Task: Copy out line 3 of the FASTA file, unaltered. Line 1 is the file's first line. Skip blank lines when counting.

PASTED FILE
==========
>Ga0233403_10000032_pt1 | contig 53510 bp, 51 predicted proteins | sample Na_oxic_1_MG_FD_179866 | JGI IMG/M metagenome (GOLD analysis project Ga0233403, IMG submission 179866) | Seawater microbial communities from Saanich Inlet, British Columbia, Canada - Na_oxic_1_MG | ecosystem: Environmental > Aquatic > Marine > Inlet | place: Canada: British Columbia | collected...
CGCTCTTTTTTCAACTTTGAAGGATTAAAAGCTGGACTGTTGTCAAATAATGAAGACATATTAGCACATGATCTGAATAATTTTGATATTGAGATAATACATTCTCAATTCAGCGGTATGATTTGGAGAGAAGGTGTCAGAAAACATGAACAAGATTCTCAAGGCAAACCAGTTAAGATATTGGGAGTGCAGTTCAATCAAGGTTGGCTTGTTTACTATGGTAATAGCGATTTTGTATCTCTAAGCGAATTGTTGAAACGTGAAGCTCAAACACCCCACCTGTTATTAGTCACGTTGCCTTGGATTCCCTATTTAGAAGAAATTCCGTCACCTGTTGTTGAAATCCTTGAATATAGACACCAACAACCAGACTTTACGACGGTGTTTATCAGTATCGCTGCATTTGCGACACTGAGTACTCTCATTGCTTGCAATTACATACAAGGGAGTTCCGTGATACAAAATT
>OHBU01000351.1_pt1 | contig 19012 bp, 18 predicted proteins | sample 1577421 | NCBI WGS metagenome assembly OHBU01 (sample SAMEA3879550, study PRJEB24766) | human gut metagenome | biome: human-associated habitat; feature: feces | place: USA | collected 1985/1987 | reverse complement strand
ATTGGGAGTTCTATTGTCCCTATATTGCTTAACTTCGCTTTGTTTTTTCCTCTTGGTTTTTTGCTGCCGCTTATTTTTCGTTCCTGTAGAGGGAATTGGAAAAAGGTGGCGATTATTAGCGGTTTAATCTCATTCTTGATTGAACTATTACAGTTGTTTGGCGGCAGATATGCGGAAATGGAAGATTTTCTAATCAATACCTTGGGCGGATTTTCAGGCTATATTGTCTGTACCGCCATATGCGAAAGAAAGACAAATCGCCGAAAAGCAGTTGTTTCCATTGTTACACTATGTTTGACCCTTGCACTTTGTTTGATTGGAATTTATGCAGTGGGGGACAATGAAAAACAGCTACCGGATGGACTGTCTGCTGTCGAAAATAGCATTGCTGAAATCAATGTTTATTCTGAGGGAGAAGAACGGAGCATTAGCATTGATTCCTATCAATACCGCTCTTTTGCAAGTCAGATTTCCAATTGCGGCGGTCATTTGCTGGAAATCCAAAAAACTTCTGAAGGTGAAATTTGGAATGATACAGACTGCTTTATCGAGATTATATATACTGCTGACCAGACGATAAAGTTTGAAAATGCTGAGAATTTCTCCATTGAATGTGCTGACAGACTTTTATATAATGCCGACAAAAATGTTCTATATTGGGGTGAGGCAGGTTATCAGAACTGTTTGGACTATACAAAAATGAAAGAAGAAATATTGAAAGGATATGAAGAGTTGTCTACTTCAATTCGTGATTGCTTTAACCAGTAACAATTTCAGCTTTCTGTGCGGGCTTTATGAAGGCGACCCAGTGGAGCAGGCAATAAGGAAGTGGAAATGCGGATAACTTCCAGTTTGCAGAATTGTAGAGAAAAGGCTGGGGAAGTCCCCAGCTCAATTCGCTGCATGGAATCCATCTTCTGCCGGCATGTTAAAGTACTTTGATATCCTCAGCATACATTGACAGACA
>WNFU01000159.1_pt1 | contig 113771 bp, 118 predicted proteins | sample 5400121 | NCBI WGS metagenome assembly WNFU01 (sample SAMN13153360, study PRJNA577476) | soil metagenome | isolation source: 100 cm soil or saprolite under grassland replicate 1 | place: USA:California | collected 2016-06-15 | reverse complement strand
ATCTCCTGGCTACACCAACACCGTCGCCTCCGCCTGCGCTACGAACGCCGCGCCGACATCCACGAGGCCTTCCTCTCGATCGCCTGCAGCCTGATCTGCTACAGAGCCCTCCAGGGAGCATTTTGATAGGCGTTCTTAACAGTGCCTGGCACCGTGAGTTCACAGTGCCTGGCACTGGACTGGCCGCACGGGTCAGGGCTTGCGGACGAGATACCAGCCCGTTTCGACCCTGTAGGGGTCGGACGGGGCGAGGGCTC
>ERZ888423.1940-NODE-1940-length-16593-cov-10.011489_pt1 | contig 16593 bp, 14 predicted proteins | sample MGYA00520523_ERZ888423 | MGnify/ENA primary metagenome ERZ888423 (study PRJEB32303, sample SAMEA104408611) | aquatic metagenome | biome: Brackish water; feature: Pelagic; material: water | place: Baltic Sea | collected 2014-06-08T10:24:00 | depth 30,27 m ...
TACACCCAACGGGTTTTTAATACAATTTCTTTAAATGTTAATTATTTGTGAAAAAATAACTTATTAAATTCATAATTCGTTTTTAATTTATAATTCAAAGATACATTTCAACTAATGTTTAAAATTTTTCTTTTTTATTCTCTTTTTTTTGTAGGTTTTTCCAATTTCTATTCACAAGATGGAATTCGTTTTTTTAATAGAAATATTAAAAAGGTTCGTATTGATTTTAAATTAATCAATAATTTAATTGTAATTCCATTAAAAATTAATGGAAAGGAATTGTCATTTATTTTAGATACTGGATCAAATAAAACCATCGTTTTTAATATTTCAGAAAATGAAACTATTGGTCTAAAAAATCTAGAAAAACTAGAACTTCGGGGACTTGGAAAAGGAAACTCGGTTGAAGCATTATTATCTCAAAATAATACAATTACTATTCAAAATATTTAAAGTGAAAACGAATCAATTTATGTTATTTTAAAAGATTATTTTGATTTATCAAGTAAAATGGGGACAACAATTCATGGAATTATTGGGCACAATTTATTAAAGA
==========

>OHBU01000351.1_pt1 | contig 19012 bp, 18 predicted proteins | sample 1577421 | NCBI WGS metagenome assembly OHBU01 (sample SAMEA3879550, study PRJEB24766) | human gut metagenome | biome: human-associated habitat; feature: feces | place: USA | collected 1985/1987 | reverse complement strand